What is Sentinel-2?
The Sentinel-2 mission is a land monitoring constellation of two satellites that provide high resolution optical imagery and provide continuity for the current SPOT and Landsat missions.
The mission provides a global coverage of the Earth's land surface every 10 days with one satellite and 5 days with 2 satellites, making the data of great use in on-going studies.
The satellites are equipped with the state-of-the-art MSI (Multispectral Imager) instrument, that offers high-resolution optical imagery.
18 October 2019
The Copernicus Sentinel-1 and Sentinel-2 satellites have revealed new cracks, or rifts, in the Pine Island Glacier – one of the primary ice arteries in the West Antarctic Ice Sheet. The two large rifts were first spotted in early 2019 and have each rapidly grown to approximately 20 km in length.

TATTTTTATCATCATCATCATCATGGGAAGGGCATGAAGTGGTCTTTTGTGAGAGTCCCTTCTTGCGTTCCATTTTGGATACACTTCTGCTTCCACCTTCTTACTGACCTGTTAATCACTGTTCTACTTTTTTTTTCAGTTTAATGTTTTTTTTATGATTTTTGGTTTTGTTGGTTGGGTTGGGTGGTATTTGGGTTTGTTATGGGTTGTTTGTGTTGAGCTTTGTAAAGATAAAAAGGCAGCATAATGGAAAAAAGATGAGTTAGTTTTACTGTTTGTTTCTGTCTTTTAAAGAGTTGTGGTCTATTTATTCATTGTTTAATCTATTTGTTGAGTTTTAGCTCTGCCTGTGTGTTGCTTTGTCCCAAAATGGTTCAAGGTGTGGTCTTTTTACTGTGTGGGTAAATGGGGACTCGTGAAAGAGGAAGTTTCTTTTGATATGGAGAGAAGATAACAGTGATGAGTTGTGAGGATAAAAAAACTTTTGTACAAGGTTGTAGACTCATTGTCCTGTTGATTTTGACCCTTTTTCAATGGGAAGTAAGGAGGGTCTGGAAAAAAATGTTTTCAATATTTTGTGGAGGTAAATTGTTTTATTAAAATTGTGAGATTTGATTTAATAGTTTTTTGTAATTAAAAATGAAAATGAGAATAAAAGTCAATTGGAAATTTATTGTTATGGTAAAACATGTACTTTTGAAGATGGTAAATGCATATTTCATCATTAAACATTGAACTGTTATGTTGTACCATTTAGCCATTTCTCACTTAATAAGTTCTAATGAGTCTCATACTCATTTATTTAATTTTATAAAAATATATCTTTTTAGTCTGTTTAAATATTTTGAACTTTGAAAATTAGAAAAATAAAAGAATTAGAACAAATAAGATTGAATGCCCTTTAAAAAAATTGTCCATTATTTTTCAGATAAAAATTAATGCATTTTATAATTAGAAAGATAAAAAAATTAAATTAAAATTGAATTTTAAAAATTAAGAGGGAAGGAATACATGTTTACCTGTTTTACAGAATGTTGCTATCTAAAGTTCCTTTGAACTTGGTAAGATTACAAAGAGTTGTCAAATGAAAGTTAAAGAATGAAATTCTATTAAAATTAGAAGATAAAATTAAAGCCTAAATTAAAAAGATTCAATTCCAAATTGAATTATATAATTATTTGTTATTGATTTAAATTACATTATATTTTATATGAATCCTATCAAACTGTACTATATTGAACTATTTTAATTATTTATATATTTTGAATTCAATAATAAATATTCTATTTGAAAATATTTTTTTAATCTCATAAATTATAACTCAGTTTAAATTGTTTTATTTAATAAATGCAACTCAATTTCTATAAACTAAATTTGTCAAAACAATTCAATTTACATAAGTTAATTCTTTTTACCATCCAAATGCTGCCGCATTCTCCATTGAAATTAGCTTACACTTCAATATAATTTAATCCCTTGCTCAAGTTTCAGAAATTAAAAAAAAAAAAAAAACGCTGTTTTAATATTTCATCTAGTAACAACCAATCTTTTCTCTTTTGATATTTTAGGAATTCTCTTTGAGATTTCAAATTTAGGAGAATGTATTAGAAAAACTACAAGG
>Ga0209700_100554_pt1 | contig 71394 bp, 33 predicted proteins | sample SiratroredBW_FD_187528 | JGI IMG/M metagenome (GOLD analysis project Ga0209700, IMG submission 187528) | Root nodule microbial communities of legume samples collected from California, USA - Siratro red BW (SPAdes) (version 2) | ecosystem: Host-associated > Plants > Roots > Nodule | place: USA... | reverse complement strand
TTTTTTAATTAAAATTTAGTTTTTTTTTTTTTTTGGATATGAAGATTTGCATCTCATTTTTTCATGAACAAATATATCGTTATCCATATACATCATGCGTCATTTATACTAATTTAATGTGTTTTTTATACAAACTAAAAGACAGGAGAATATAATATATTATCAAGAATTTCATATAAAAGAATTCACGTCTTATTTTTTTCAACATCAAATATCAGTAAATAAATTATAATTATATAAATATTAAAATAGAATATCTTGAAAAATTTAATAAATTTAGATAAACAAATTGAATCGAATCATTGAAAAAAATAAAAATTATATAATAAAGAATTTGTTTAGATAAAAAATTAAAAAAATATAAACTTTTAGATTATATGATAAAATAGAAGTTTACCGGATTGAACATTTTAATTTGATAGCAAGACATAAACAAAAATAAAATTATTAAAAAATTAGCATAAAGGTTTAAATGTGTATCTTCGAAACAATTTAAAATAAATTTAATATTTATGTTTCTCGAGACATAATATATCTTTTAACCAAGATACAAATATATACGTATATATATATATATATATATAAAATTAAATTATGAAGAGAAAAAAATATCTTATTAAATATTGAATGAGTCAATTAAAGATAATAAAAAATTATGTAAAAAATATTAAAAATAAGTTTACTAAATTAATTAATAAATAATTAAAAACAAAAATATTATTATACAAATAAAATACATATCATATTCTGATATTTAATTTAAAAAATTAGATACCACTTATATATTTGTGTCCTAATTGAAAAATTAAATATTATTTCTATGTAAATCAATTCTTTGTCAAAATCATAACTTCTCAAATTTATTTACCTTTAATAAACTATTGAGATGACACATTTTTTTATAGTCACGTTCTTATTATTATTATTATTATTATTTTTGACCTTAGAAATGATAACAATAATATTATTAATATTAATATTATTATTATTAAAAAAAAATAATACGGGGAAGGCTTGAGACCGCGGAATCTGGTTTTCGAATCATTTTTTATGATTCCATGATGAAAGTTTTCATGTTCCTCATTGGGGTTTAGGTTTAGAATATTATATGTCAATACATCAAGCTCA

10 September 2019
Australia is tackling multiple bushfires that have broken out across New South Wales and Queensland over the past few days. In this image captured by the Copernicus Sentinel-2 mission on 8 September, fires burning in the Yuraygir National Park and Shark Creek area are visible.
Sentinel-2A - 23 June 2015
Operational lifespan: 7.25 years (with consumables for 12)
Orbit Height: 786 km
Resolution and Swath Width: 290 km - 10 m, 20 m and 60 m spatial resolution
Vega rocket (Sentinel-2A)
Ad interim operator: ESA
Astrium Germany has been prime contracted to construct the Sentinel-2 satellite and leads a consortium with core partners: